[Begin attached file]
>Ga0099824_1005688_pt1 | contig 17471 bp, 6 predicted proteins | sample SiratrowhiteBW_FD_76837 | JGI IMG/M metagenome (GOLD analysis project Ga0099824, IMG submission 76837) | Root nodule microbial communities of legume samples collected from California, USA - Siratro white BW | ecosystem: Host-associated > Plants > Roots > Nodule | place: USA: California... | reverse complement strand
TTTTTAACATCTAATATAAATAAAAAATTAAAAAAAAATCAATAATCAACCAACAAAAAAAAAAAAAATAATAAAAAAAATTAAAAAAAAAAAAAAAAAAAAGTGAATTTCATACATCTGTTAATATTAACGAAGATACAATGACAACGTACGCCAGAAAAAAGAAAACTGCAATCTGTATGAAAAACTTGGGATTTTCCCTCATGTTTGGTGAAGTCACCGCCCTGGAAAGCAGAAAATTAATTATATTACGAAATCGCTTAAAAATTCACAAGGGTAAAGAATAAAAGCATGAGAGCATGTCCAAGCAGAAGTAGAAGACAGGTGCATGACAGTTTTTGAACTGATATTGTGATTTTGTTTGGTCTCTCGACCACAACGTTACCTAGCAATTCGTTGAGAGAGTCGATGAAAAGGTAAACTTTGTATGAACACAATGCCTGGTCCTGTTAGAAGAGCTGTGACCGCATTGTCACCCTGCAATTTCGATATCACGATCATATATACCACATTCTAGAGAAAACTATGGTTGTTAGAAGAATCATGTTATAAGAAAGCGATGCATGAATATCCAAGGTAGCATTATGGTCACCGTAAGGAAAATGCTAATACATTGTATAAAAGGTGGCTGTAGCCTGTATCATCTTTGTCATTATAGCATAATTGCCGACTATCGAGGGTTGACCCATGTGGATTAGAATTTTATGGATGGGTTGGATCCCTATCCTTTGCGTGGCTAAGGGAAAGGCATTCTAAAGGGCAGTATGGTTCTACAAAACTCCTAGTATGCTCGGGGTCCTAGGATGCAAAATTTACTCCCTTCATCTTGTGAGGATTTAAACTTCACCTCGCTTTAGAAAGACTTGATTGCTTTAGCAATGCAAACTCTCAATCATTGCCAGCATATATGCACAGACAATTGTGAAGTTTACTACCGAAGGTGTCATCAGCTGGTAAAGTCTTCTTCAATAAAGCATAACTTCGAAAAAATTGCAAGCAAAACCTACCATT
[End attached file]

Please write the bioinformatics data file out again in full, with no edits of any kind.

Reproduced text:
>Ga0099824_1005688_pt1 | contig 17471 bp, 6 predicted proteins | sample SiratrowhiteBW_FD_76837 | JGI IMG/M metagenome (GOLD analysis project Ga0099824, IMG submission 76837) | Root nodule microbial communities of legume samples collected from California, USA - Siratro white BW | ecosystem: Host-associated > Plants > Roots > Nodule | place: USA: California... | reverse complement strand
TTTTTAACATCTAATATAAATAAAAAATTAAAAAAAAATCAATAATCAACCAACAAAAAAAAAAAAAATAATAAAAAAAATTAAAAAAAAAAAAAAAAAAAAGTGAATTTCATACATCTGTTAATATTAACGAAGATACAATGACAACGTACGCCAGAAAAAAGAAAACTGCAATCTGTATGAAAAACTTGGGATTTTCCCTCATGTTTGGTGAAGTCACCGCCCTGGAAAGCAGAAAATTAATTATATTACGAAATCGCTTAAAAATTCACAAGGGTAAAGAATAAAAGCATGAGAGCATGTCCAAGCAGAAGTAGAAGACAGGTGCATGACAGTTTTTGAACTGATATTGTGATTTTGTTTGGTCTCTCGACCACAACGTTACCTAGCAATTCGTTGAGAGAGTCGATGAAAAGGTAAACTTTGTATGAACACAATGCCTGGTCCTGTTAGAAGAGCTGTGACCGCATTGTCACCCTGCAATTTCGATATCACGATCATATATACCACATTCTAGAGAAAACTATGGTTGTTAGAAGAATCATGTTATAAGAAAGCGATGCATGAATATCCAAGGTAGCATTATGGTCACCGTAAGGAAAATGCTAATACATTGTATAAAAGGTGGCTGTAGCCTGTATCATCTTTGTCATTATAGCATAATTGCCGACTATCGAGGGTTGACCCATGTGGATTAGAATTTTATGGATGGGTTGGATCCCTATCCTTTGCGTGGCTAAGGGAAAGGCATTCTAAAGGGCAGTATGGTTCTACAAAACTCCTAGTATGCTCGGGGTCCTAGGATGCAAAATTTACTCCCTTCATCTTGTGAGGATTTAAACTTCACCTCGCTTTAGAAAGACTTGATTGCTTTAGCAATGCAAACTCTCAATCATTGCCAGCATATATGCACAGACAATTGTGAAGTTTACTACCGAAGGTGTCATCAGCTGGTAAAGTCTTCTTCAATAAAGCATAACTTCGAAAAAATTGCAAGCAAAACCTACCATT